The release of thousands of unjustly jailed citizens, an end to solitary confinement, a ban on private prisons, and raising the bar on prosecutorial accountability are all important criminal justice reforms gaining traction on the 2020 campaign trail.
However, while political promises made in a town hall meeting sounds good, it takes a politically unified Congress and a willing president to bring to fruition promises made during a political campaign.
Criminal justice reform is difficult. It requires systemic change – a daunting but not insurmountable task. Where and how are, thus, the questions.
The Continuum of Systemic Change and Our Criminal Justice System
There are six stages in the process of systemic change. Once we identify where we are on that continuum, we can move toward a more effective and humane criminal justice system.
Here they are in a nutshell:
- Maintaining the Current System
- Upholding the law as originally designed because there is a lack of recognition that the system doesn’t work as-is.
- Awareness of Disparity in the System
- Stakeholders recognize the current system isn’t serving the people well, but the path forward is unclear at this stage.
- Exploration to Correct the System
- Communities begin to study the disparities and develop/try new approaches to combating them.
Transition Toward a New System
An actual transition, however, requires a critical mass of social and political thinking that will demand more resources to reach a newly proposed system.
Emergence of New Infrastructure
As more elements of the desired system are adopted, the emergence of a new infrastructure phases in leading to greater acceptance of the new system.
Predominance of the New System
Only when more powerful components begin to dominate practices (like actual legislation and funding behind it) will a new system become predominant.
It is at this point when key leaders begin envisioning even greater improvements. So, where does that leave the state of our current U.S. Criminal Justice System?
Well, the road to true improvement for something as massive as our criminal justice system isn’t always a linear path. In other words, we’re probably somewhere between “Awareness of Disparity” and some “Exploration.”
There are, however, two laws that provide a perfect place to start: (1) The Violent Crime Control and Law Enforcement Act of 1994 (aka, “The 1994 Crime Bill”), and (2) The Prison Litigation Reform Act.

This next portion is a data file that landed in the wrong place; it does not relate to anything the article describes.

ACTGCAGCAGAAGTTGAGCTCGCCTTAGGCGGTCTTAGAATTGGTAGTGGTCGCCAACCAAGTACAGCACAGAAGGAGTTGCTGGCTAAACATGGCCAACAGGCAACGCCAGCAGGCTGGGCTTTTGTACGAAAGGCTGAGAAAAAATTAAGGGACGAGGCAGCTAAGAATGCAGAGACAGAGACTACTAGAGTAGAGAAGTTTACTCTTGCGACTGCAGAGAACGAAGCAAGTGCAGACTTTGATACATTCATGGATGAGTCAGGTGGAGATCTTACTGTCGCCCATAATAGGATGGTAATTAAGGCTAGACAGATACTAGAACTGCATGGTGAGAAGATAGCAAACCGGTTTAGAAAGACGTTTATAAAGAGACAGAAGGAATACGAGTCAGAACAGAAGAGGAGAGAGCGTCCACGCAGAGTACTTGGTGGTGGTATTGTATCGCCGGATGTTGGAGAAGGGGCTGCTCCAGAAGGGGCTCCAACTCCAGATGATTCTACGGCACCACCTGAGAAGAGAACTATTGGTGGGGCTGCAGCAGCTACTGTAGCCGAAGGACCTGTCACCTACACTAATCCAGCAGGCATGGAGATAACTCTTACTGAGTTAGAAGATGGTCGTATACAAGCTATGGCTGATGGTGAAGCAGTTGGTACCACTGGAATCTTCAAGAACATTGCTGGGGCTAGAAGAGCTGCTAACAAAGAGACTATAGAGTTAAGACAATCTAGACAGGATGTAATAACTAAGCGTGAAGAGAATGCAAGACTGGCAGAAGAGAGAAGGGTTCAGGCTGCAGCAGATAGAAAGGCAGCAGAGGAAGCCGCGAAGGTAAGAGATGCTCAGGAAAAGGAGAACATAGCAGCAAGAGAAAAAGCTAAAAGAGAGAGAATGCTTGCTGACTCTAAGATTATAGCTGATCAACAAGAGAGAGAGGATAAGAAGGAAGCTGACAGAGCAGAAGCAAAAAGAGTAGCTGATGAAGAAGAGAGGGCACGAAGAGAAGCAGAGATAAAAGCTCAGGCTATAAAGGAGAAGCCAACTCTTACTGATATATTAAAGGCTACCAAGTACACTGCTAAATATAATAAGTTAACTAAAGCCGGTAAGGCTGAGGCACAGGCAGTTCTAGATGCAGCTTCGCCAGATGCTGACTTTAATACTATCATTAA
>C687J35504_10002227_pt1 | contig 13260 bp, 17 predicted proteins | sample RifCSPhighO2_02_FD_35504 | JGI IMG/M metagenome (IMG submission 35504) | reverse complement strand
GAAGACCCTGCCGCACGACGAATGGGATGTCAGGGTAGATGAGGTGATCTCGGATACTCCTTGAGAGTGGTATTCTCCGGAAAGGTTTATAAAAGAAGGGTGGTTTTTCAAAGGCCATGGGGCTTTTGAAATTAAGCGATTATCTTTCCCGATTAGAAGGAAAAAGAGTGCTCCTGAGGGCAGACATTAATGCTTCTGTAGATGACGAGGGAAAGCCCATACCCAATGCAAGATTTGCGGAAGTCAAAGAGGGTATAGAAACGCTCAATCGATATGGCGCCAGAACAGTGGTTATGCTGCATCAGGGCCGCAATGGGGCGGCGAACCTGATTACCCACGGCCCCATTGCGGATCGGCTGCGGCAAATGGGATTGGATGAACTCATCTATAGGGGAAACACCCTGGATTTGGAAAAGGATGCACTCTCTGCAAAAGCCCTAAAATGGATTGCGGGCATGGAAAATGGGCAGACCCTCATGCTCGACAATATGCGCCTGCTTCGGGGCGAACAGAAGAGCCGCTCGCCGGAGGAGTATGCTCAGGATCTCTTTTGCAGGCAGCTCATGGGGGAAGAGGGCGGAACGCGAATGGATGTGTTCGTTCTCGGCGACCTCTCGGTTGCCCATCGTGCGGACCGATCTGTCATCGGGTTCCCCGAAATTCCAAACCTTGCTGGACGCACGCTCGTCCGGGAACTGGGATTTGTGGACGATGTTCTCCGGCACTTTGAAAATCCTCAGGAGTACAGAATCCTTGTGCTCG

The 1994 Crime Bill: A Sweeping Measure Against Violent Crime
- Extended prison terms and a “Three-Strikes” provision discouraging repeat offenders
- Funding toward building more prisons and expanding law enforcement teams
- Grant programs encouraging more arrests for drug-related crimes
- The Violence Against Women Act, which aimed to reduce domestic violence and rape
Here’s the thing. Those crime rates had been rising since the sixties. It literally took 30 years to implement a systemic change addressing the issue.
The Systemic Issues Stemming from a “Tough on Crime” Bill
This bill did effectively decrease crime, and it provided protections that undoubtedly have saved lives. However, another 30-plus years later, we are now faced with a host of issues that many people directly blame on this law; namely, mass incarceration.
As we’ve only just begun to reach the critical mass we need to build the momentum toward meaningful change, we’re shifting into an exploration phase, and ideas are beginning to surface.
Walking the Line between Exploration and Transition
Congress took a huge step forward with its passing of the First Step Act last year. This law shortened extreme drug sentencing for low-level drug crimes and expanded recovery and rehabilitation programming for the incarcerated.
Still, even once the Act is fully funded and implemented, it will not completely repair our broken criminal justice system. More change needs to come.
The Prison Litigation Reform Act: A Well-Meaning Effort to Fight Frivolous Litigation
The Prison Litigation Reform Act was another piece of legislation developed by well-meaning lawmakers who intended to help reduce frivolous litigation.
The variable they didn’t consider until after the bill passed?
That correctional officers might not comply with regulations – bending some, and completely breaking others.
When Noncompliance Becomes Civil Rights Violations
There are a number of issues that arose from this Act that led to prisoners to seek legal representation for civil rights violations. Here are two common provisions that have acted as catalysts in these civil rights suits:
- The Exhaustion Requirement says prisoners must try all possible options to remedy a complaint through the prison system before seeking the opinion of the court.
- However, there are no standard complaint systems in place, and often prisoners go ignored or their complaints become tied up for administrative reasons and aren’t ever addressed.
- Filing Fees and Strikes is a provision requiring prisoners to pay court fees in full – but many inmates don’t have the funds.
There is an option to pay in installments, but that option can be revoked when the court deems prior complaints frivolous. It’s easy to see how this might be a scenario ripe for injustice.
Ultimately, just like any other part of our rule of law, it’s all a continuous work of progress – a social experiment. And as long as we continue to identify when our systems are no longer helping, but hurting people, and work to change them, we will continue to evolve.
For now, we must start with small steps, and when we see wrongs – no matter how minor – attempt to make them right. This is the beginning of real reform.